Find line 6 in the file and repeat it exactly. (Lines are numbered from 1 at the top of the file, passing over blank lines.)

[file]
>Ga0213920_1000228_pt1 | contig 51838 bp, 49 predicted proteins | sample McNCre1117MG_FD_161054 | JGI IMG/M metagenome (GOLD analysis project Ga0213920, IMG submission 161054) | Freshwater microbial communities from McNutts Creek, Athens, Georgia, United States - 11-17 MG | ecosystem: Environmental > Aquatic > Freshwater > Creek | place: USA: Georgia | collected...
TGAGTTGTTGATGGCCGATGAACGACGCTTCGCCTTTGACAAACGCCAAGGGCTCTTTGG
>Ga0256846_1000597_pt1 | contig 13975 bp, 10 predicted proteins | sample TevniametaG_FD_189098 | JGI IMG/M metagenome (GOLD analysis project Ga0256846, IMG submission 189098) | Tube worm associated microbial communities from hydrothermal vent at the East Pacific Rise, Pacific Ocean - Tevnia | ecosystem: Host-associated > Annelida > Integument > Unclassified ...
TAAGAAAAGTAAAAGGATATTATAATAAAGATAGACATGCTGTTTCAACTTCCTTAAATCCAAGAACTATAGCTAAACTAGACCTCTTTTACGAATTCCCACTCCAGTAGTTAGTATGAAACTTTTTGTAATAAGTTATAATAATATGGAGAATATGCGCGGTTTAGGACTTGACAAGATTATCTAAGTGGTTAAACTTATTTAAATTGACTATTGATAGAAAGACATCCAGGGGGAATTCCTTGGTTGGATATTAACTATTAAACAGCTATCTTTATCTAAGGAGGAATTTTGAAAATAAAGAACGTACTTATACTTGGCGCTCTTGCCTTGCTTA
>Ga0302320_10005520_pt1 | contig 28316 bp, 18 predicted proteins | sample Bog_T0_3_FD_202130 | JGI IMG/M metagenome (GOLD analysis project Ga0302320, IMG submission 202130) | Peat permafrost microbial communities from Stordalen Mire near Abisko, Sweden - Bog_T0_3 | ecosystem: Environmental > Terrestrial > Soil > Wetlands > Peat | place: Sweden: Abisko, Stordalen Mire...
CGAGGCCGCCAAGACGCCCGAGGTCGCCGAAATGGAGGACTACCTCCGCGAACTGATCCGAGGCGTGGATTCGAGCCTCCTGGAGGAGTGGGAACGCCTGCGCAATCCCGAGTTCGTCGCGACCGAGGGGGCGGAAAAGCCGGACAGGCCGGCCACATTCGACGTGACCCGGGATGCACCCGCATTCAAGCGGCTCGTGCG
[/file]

CGAGGCCGCCAAGACGCCCGAGGTCGCCGAAATGGAGGACTACCTCCGCGAACTGATCCGAGGCGTGGATTCGAGCCTCCTGGAGGAGTGGGAACGCCTGCGCAATCCCGAGTTCGTCGCGACCGAGGGGGCGGAAAAGCCGGACAGGCCGGCCACATTCGACGTGACCCGGGATGCACCCGCATTCAAGCGGCTCGTGCG